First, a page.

NEW DELHI: For the first time ever in the history of Indian cinema, a film will show exactly what goes on behind closed doors of a political party.
Directed by Khushboo Ranka and Vinay Shukla, ‘An Insignificant Man’ is a non-fiction political thriller that chronicles the spectacular rise of Arvind Kejriwal from a social activist to a controversial politician.
The 95 minutes long film has been painstakingly distilled from 400 hours of real behind-the-scenes footage shot through a year. It sneaks us into the middle of heated arguments, inside jokes, campaign strategies and the true events and ideologies that inform the rhetoric, as we follow the birth of the newest political party in India - the Aam Aadmi Party (AAP).
After 2 years in post production, the film will premiere at the prestigious Toronto International Film Festival, this September.
Produced by Anand Gandhi, director of the internationally acclaimed and National Award winning contemporary cinema classic Ship of Theseus, ‘An Insignificant Man’ unfolds like a political thriller that promises to bring viewers to the edge of their seats and keep them there.
Imagine a real life Indian ‘House of Cards’, but only with true events, recorded as they happened, and real life people we have all seen on news reports, campaign spots, and Parliament TV.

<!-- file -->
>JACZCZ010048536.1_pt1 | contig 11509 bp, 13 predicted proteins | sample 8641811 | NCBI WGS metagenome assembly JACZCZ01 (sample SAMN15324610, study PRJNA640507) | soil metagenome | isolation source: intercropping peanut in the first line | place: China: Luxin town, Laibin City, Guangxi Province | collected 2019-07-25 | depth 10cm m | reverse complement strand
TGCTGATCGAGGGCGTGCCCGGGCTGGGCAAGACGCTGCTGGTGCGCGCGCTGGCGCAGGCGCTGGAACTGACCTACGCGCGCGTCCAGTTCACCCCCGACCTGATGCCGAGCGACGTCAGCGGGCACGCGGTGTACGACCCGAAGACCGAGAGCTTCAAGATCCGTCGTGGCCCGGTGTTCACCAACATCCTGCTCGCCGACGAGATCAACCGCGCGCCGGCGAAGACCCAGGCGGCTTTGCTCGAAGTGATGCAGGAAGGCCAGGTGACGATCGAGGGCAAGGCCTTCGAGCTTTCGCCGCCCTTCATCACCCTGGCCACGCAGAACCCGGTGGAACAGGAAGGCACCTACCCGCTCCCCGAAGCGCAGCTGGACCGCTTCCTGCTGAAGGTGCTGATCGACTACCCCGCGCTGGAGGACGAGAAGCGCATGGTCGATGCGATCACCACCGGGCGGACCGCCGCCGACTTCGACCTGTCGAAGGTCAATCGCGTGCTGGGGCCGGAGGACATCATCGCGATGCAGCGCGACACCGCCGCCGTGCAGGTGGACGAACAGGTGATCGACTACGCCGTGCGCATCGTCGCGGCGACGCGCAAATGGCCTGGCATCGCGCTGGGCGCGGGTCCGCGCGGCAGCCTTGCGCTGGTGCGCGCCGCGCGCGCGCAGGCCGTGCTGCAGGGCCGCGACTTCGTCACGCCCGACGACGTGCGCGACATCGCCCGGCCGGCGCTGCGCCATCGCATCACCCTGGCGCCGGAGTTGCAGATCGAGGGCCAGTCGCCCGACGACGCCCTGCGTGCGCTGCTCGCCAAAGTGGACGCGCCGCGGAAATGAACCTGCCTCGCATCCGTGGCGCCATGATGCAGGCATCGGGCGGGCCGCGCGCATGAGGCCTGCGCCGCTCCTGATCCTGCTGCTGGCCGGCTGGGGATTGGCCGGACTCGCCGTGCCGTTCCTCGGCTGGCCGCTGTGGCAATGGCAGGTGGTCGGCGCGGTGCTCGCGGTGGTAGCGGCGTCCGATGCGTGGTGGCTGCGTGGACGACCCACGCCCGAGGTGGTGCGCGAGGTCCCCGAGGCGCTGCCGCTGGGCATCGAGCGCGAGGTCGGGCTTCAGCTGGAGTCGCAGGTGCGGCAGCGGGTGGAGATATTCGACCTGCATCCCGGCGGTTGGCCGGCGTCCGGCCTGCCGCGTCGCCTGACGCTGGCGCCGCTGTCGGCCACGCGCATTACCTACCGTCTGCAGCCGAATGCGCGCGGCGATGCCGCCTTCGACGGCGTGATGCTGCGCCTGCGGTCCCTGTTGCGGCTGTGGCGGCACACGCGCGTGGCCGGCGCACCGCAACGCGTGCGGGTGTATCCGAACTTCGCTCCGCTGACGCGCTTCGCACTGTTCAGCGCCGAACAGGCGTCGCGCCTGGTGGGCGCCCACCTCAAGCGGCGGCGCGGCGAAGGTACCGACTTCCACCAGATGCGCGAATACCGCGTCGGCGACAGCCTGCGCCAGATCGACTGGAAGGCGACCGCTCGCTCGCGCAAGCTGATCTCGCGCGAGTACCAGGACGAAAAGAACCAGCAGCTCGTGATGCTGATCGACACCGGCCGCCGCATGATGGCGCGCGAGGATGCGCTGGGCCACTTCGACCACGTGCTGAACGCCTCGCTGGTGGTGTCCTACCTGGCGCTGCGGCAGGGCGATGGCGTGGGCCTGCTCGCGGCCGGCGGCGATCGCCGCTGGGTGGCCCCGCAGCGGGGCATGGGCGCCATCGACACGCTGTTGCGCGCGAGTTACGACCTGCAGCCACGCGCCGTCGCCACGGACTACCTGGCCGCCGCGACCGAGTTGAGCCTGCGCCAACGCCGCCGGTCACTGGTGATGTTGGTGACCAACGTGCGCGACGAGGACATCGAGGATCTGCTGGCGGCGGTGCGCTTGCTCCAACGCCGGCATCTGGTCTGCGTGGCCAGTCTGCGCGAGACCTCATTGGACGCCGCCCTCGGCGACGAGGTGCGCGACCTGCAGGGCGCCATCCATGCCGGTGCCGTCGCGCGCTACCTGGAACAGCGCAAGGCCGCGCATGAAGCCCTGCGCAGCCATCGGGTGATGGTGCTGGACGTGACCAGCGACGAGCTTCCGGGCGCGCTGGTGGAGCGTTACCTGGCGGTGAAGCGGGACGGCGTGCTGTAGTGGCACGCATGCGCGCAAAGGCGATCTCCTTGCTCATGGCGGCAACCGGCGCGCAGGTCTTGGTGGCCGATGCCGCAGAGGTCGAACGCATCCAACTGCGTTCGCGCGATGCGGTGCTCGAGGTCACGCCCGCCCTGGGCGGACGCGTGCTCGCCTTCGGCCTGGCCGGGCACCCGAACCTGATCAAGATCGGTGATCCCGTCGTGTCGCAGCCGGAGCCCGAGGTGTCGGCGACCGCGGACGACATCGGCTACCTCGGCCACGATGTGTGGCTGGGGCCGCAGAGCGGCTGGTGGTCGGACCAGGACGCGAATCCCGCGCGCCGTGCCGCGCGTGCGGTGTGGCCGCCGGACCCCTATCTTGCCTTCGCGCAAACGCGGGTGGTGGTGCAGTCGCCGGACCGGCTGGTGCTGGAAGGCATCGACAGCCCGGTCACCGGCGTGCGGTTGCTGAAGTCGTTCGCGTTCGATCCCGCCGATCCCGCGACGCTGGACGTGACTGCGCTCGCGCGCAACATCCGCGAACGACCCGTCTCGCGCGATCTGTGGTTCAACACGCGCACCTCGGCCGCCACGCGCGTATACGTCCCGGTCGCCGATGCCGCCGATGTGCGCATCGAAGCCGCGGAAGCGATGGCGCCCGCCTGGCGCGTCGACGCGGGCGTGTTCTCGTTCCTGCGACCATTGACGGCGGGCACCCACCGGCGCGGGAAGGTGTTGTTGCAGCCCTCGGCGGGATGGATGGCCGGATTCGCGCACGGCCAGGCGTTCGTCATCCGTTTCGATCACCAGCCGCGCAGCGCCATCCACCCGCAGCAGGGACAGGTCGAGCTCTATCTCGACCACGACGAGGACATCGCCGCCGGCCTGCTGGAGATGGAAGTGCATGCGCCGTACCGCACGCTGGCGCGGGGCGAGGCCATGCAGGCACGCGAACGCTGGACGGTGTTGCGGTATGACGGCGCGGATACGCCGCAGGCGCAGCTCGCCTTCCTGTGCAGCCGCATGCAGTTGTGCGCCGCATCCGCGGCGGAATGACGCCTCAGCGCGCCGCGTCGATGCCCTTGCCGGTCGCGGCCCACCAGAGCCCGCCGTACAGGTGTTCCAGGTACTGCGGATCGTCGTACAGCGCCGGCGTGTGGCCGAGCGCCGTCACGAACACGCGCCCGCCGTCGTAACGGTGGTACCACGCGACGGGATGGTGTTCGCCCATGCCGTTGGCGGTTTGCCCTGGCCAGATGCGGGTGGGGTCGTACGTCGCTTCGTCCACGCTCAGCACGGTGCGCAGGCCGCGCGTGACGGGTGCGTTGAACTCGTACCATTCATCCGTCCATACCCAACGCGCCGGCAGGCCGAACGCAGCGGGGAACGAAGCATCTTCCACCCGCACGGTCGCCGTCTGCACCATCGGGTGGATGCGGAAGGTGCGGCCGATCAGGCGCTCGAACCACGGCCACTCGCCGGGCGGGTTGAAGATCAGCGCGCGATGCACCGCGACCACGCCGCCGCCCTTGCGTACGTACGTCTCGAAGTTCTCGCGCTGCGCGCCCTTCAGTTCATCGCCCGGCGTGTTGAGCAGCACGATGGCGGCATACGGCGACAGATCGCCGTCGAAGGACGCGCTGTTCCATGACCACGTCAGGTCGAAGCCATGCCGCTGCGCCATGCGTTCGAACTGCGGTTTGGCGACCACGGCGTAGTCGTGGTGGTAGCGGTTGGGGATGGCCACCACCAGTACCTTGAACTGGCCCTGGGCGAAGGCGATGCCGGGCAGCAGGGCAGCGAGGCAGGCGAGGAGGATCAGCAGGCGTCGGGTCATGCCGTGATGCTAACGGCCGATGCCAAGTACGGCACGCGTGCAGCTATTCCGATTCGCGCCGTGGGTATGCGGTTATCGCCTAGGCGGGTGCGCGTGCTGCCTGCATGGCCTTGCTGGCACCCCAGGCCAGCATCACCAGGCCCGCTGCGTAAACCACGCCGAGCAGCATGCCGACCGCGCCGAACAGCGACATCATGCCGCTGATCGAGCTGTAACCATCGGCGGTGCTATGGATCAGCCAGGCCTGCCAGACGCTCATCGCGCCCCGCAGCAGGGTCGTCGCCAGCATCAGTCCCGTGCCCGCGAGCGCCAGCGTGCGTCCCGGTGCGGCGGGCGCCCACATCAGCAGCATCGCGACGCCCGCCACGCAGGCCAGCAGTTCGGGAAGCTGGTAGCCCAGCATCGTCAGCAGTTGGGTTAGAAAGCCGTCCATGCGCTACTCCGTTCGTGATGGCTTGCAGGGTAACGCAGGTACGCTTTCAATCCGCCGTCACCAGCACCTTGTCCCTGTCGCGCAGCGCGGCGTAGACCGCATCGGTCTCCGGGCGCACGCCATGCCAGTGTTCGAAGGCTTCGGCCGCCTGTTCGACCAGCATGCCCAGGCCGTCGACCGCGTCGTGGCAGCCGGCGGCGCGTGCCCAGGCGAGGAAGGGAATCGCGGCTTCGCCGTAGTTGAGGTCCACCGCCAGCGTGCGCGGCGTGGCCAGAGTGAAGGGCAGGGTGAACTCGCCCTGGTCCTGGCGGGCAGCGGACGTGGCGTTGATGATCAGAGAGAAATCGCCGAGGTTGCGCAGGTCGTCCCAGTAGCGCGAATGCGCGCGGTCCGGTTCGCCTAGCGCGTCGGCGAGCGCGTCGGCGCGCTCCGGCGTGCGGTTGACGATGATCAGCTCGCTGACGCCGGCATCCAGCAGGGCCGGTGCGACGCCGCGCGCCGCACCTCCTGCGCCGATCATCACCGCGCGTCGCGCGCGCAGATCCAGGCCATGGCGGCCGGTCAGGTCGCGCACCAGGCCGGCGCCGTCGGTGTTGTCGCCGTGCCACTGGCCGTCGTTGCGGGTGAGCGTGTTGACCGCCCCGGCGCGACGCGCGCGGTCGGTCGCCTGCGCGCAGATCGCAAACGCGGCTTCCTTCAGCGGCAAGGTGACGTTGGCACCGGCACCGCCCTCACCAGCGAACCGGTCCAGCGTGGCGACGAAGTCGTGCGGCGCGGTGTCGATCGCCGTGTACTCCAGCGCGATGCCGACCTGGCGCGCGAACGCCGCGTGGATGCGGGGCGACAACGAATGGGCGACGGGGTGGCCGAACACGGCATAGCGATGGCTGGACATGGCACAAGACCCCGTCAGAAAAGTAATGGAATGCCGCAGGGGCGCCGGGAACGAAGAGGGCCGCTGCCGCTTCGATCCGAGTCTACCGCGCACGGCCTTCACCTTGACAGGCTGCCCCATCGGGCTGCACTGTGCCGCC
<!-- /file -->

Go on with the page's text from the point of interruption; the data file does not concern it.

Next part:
The documentary feature, unlike any before, deftly untangles complex political mechanisms that have traditionally belonged to the realm of psychologists and pundits. It follows activists, politicians, and academics on their best days and their worst, as they navigate the absurdities, trials, and chaos of Indian politics; and as they reveal their agendas, intentions and ambitions.
"India is the biggest consumer of news and film, and yet journalism informs so little of our cinema," says Khushboo Ranka.
The intent to bridge journalism and cinema earned the filmmakers the Bertha BritdDoc Grant for excellence in journalism.
‘An Insignificant Man’ (previously titled ‘Proposition for a Revolution’) was supported by the biggest crowdfunding campaign in India for a film. It received support from nearly 800 people.
The film has also gone on to win several prestigious international awards including the Sundance Fund, the IDFABertha grant and the Busan fund. It has been lauded for adopting the editing conventions of a fiction film, evolving the grammar of traditional documentaries.